What Are Your Options For Dental Filling?

Do you need to have a cavity filled, but you're not sure what your options are for filling material? Here is what you need to know about the following materials so that you can make an informed decision.

Direct Fillings and Indirect Fillings

There are two categories of dental fillings, which are known and direct and indirect filings. A direct filling is made inside your mouth, while an indirect filling is made outside your mouth and attached to the tooth later. Each category of filling has its own pros and cons.

You'll find that a direct filling is often used because it is quick to have done and the procedure is relatively inexpensive compared to an indirect filling. However, the indirect filling can potentially last longer and be made into a very specific shape. If you have a particularly large filling, an indirect filling may be best to help restore the tooth.

White Fillings

A white filling is a direct filling material that is manufactured with composite resin. It's a popular choice with dental patients due to how well it blends in with your tooth and how it can be placed in a tooth very quickly. The white filling material also binds to your tooth quite well, with minimal removal of the tooth to get it to work.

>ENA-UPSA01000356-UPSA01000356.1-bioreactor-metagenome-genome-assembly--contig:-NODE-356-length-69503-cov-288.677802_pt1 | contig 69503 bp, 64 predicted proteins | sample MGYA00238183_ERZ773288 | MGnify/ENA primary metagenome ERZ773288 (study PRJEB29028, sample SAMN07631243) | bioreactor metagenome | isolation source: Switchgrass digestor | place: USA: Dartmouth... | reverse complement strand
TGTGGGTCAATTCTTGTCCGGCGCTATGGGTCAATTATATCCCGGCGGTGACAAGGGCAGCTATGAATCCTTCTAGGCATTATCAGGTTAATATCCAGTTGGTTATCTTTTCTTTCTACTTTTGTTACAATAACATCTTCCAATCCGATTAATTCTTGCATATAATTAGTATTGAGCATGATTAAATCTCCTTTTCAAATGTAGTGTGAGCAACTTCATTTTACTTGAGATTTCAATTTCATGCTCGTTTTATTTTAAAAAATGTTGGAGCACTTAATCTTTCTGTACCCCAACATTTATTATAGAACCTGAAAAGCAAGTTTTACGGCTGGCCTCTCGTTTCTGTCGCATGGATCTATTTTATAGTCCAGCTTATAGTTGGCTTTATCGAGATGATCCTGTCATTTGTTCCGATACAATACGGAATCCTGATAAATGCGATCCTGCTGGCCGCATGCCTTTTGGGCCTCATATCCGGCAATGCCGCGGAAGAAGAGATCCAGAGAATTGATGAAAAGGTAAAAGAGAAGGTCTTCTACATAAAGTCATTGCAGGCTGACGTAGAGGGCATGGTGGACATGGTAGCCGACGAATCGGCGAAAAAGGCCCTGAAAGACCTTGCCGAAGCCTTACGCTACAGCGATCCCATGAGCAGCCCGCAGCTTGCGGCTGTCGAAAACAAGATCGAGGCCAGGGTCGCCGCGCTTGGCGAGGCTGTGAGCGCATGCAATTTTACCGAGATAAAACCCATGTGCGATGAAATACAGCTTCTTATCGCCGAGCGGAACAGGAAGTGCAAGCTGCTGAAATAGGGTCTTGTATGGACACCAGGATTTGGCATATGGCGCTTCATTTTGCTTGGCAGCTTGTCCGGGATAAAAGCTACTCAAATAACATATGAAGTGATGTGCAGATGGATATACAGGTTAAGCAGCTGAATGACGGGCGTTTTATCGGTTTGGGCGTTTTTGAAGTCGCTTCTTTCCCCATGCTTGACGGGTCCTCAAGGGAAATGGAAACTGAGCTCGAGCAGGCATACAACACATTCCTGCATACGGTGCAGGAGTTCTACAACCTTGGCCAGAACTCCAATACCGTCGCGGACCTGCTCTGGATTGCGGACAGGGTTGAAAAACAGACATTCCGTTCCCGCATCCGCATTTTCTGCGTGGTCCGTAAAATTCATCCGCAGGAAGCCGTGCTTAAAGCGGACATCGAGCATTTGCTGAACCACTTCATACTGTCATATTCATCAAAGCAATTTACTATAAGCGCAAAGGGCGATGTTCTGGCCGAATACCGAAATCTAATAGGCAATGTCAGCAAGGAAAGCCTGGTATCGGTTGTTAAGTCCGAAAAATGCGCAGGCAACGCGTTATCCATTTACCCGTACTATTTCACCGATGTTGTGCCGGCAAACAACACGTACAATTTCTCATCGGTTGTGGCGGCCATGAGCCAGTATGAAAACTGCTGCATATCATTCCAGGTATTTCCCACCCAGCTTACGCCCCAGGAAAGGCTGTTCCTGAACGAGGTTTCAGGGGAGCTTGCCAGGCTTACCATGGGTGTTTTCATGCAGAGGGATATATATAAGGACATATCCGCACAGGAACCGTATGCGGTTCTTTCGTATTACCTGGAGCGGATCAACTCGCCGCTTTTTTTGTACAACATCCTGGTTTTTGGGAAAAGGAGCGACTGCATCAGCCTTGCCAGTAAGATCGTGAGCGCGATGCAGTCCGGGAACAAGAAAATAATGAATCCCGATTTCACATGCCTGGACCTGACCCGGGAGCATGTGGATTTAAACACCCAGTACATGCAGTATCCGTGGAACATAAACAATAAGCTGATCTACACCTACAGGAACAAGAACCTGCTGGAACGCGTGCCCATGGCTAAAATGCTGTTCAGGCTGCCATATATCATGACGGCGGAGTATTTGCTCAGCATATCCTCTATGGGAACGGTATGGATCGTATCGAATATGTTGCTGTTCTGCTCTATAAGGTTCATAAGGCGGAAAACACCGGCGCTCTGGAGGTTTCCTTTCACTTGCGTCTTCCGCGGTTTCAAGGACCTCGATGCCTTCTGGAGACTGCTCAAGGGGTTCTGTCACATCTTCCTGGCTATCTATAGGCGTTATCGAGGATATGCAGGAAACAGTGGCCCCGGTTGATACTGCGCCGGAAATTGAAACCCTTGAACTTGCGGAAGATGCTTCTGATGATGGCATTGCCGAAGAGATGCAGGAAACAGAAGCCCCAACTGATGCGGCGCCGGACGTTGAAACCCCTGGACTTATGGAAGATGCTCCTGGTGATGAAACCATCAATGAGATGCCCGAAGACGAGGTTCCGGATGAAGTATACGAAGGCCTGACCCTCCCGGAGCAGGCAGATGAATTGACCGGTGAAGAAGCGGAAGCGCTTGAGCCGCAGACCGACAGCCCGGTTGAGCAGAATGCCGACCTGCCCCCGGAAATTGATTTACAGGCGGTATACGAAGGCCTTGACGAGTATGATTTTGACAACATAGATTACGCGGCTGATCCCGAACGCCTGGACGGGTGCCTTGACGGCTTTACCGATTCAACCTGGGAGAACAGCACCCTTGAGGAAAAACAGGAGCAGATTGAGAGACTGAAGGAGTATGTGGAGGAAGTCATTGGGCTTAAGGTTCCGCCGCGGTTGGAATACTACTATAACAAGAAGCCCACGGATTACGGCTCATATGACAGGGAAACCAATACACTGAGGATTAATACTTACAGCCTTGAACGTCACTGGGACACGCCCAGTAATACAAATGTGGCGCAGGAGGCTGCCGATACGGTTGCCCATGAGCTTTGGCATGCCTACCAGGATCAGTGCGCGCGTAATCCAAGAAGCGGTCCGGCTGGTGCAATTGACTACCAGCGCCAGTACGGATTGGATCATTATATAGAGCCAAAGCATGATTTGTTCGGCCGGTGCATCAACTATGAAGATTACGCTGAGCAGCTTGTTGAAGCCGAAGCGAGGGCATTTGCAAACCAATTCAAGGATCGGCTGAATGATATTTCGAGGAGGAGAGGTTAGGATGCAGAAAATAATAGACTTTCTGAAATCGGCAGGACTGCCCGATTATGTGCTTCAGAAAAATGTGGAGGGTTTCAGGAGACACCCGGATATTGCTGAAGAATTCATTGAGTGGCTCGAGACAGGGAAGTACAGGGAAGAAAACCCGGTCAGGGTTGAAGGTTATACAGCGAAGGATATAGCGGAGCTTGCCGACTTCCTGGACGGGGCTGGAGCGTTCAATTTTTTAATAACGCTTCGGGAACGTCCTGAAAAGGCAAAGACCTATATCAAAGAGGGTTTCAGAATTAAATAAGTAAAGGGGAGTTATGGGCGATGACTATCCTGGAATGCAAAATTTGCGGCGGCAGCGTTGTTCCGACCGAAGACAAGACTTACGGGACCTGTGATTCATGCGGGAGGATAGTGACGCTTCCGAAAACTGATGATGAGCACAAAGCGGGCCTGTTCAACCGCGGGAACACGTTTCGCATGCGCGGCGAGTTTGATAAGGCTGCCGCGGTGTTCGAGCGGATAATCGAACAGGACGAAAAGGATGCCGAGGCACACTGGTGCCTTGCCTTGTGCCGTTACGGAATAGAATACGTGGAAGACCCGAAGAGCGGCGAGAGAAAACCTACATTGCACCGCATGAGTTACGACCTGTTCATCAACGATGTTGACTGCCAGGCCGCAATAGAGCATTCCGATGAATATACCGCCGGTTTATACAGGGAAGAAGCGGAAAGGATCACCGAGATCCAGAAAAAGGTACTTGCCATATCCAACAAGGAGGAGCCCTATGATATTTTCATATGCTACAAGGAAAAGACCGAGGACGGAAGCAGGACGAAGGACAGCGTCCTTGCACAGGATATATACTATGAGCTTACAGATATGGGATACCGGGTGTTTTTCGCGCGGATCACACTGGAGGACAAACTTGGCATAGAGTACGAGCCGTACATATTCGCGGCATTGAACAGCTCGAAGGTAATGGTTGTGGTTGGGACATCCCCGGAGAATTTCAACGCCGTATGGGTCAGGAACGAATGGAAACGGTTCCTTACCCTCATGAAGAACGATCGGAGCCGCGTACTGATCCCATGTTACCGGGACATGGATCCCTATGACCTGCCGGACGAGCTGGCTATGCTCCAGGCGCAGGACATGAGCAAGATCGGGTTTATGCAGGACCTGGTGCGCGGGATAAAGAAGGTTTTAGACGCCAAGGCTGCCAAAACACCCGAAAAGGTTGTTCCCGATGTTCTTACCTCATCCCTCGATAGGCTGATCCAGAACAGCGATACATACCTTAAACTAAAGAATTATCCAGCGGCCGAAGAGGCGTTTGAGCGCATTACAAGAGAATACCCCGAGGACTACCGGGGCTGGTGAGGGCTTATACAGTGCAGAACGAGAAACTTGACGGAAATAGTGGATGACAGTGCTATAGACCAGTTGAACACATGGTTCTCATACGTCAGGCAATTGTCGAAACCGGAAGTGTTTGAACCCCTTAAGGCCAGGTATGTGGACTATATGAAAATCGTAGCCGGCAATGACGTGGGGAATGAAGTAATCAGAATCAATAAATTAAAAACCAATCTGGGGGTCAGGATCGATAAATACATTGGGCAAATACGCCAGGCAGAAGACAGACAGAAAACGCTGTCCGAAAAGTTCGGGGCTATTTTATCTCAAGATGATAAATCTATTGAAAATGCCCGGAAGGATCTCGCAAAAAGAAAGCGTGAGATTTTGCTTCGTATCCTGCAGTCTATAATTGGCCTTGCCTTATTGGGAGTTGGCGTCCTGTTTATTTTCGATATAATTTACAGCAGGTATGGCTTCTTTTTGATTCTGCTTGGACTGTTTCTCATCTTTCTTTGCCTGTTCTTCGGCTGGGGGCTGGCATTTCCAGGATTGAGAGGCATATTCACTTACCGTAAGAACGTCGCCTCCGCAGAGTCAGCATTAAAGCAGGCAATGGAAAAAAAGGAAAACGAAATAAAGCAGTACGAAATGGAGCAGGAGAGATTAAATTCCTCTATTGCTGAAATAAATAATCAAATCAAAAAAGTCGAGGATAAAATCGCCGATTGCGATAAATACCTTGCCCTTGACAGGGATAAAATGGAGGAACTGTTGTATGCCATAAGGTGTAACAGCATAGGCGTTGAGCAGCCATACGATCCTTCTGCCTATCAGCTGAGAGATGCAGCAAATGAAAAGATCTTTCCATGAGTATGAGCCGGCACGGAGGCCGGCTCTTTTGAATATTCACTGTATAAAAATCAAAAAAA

Silver Filling

A silver filling is another direct filling material, and it won't blend in with your teeth as well as a white filling does. The material also doesn't bond to the tooth, so a small lip is created in the tooth's surface for the filling material to attach to. Be aware that silver fillings have mercury in them, which is a big problem for those that are worried about the material. 

Inlays And Onlays

Inlays and onlays are indirect fillings and can be made with composite resin or porcelain. By creating the filling outside your mouth, it can be made with stronger materials than those used for white or silver fillings. This helps inlays and onlays last longer than the previously mentioned materials. 

However, be aware that it typically takes two hours to get an inlay or onlay installed. While some dentists have the equipment to create inlays or onlays while you wait at the office, many have to create these filling materials on their own. 

Contact a dental clinic, such as Dental Care Associates, for more information about dental fillings.